- Escape from Hell–sad sack doctor tries to go to Hell on purpose, long before House made the attempt.
- The Fountainhead–yeah, I know it’s not fer real Christian entertainment since it was based on a novel written by an ATHEIST and all, but hey, nobody loves Ayn Rand like the RTCs. Then again, I’m not sure I can be funnier than this…
Next in our Teenage Crusade movie series: Teenage Testament.
I briefly mentioned Teenage Testament when I visited Teenage Christmas over the holidays. Like Teenage Christmas, Teenage Testament answers a vital question facing every teenager, to wit: Is it okay to proselytize when you’re working at your aunt’s business, even when it drives away the customers, and even when the income from the business is supporting you and your sick mother?
The answer, unsurprisingly, is: Yes.
Two teenage boys are working in Gertie’s Malt Shop. A significant close-up of the radio reveals that the lame elevator music is not the soundtrack—the characters can hear it too.
The two boys are Roy and Chuck. Exposition reveals that Roy is staying with his aunt, Gertie, and his cousin, Chuck, while his mother is in the hospital. Gertie is delighted that Roy is “really pulling his oar” in the malt shop, though Chuck laments that Roy can’t stop “putting his oar where it doesn’t belong.” (Saaaaaay…)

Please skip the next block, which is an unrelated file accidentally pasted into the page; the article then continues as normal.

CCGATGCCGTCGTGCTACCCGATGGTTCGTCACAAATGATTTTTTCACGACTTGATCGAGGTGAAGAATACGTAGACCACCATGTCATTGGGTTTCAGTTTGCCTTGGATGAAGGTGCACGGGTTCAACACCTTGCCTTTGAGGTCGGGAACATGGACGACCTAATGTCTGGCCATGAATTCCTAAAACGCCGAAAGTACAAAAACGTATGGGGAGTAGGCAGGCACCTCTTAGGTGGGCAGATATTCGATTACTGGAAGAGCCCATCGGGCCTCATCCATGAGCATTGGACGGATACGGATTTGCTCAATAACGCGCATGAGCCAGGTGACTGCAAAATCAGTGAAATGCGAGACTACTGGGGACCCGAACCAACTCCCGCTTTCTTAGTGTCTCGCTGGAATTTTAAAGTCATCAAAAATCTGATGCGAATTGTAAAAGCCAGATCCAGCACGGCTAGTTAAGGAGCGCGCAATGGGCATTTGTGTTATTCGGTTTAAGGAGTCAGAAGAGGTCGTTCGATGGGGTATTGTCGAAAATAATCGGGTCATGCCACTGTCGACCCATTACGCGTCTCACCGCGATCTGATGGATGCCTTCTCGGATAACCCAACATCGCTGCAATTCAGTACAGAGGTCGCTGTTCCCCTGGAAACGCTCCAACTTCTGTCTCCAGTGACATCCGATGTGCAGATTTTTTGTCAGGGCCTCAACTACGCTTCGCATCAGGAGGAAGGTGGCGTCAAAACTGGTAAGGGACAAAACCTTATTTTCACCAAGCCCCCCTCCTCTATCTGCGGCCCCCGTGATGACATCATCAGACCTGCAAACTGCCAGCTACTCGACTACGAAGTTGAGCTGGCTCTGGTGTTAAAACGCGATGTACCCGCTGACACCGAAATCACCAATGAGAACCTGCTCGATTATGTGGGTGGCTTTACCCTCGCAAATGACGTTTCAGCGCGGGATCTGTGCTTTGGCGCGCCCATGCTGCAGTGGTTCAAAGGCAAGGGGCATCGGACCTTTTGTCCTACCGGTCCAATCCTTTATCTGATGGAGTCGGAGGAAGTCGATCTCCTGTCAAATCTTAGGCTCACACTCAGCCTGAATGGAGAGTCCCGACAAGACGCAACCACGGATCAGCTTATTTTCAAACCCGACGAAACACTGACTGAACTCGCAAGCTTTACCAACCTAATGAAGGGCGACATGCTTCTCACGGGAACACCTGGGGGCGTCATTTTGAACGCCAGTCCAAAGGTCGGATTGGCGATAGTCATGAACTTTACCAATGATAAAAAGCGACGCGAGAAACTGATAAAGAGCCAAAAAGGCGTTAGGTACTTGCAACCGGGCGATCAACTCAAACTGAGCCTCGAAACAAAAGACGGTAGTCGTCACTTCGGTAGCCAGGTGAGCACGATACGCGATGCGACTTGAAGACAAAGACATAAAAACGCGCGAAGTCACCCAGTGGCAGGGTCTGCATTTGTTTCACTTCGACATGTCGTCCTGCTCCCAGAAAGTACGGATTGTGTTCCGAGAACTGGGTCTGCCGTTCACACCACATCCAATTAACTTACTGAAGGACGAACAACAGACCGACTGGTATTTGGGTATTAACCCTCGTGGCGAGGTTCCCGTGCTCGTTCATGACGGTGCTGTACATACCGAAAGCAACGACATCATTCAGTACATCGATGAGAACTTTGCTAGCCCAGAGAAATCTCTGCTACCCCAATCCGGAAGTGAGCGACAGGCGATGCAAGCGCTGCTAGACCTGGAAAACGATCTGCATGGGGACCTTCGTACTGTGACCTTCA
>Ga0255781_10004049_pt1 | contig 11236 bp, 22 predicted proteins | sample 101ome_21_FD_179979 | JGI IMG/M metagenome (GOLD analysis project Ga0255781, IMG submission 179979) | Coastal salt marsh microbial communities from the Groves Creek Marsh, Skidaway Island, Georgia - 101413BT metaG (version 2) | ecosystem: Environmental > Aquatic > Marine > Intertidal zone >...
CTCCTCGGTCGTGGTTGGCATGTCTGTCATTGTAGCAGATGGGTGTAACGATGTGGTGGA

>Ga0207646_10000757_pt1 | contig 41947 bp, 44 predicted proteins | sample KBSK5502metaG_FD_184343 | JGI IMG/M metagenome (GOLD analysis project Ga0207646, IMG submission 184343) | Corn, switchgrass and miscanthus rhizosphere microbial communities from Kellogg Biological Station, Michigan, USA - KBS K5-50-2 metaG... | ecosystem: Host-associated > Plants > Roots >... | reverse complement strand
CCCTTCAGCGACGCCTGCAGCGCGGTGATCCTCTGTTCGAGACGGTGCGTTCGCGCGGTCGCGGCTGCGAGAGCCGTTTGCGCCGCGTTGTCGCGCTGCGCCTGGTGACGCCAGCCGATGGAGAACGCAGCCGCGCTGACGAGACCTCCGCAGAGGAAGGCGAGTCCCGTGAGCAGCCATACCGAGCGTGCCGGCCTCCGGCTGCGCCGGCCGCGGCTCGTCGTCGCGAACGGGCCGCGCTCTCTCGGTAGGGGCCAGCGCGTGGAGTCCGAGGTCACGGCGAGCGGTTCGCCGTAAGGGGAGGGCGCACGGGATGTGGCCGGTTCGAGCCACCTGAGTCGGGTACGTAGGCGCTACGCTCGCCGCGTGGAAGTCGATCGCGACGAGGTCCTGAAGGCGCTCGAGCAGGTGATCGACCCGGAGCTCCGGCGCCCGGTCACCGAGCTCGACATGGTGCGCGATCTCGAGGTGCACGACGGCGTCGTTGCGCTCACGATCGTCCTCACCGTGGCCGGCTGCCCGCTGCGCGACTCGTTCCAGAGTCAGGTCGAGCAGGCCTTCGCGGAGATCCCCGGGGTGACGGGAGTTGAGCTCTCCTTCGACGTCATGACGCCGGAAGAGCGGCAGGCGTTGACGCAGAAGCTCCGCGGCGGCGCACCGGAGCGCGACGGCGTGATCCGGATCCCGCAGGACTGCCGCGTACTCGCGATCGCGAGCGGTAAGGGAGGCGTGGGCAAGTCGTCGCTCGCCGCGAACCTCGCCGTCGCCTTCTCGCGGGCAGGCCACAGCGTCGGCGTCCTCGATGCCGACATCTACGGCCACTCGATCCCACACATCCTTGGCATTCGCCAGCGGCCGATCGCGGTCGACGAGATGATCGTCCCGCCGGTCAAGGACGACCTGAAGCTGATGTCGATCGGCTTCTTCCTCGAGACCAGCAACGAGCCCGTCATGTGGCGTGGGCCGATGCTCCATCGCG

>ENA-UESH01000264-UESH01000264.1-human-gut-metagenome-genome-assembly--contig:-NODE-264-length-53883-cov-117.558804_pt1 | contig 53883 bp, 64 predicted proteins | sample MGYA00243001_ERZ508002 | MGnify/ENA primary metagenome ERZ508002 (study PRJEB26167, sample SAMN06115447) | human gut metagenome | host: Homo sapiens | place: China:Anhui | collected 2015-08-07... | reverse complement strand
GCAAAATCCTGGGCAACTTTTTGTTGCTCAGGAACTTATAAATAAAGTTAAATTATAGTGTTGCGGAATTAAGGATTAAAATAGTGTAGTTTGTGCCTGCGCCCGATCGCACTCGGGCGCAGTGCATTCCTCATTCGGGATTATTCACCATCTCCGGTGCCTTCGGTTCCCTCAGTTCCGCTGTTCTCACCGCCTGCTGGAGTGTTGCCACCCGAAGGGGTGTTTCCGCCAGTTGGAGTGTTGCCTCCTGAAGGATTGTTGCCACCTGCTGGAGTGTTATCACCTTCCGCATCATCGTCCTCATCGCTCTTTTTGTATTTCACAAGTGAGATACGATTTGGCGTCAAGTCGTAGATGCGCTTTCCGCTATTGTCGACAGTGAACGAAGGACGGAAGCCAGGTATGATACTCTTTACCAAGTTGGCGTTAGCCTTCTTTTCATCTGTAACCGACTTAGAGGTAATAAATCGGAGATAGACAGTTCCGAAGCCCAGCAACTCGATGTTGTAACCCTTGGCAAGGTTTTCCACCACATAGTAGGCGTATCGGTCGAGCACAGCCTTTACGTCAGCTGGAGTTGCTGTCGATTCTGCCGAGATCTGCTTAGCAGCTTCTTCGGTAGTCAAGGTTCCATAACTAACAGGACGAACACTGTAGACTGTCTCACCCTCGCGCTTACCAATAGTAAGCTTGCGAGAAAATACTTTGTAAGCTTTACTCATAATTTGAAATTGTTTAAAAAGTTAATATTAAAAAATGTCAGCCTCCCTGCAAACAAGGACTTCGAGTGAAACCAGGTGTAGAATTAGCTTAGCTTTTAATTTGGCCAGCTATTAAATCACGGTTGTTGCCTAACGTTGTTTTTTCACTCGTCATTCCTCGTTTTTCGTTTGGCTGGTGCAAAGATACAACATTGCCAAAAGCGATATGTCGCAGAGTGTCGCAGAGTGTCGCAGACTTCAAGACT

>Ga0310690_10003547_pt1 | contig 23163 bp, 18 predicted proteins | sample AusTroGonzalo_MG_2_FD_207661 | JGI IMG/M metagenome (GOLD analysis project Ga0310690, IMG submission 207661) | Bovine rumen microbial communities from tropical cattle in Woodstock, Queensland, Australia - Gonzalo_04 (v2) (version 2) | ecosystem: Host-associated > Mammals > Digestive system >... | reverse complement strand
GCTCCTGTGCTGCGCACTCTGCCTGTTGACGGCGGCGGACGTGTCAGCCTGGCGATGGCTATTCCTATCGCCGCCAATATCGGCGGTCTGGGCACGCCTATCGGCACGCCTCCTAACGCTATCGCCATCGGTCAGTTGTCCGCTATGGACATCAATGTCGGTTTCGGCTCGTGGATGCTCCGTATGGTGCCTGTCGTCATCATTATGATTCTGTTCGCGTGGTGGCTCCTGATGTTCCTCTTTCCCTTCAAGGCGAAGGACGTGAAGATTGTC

Nah, all he means is that Roy just can’t seem to stop proselytizing to the customers.
In fact, while his aunt and cousin are expositioning, Roy is busy proselytizing right now, to one of the regulars—cab driver Josh, who is suffering from an ulcer. Josh is cranky about it, but in a sort of lovably curmudgeonly way. Though Josh does not ask for help in any way whatsoever, Roy feels obliged to tell Josh about a friend of his, who got rid of an ulcer by “getting on the right diet, the right food for his body and the right food for his soul.” Wow, subtlety is really Roy’s strength, isn’t it?
Josh immediately says that he doesn’t want a sermon, but Roy just can’t STFU, and tells Josh that his problem is that he’s “mad at the world.” First, it’s always nice (not to mention winsome) to tell someone “what your problem is.” Second, cool that Roy managed to get a medical degree at the tender age of sixteen, eh?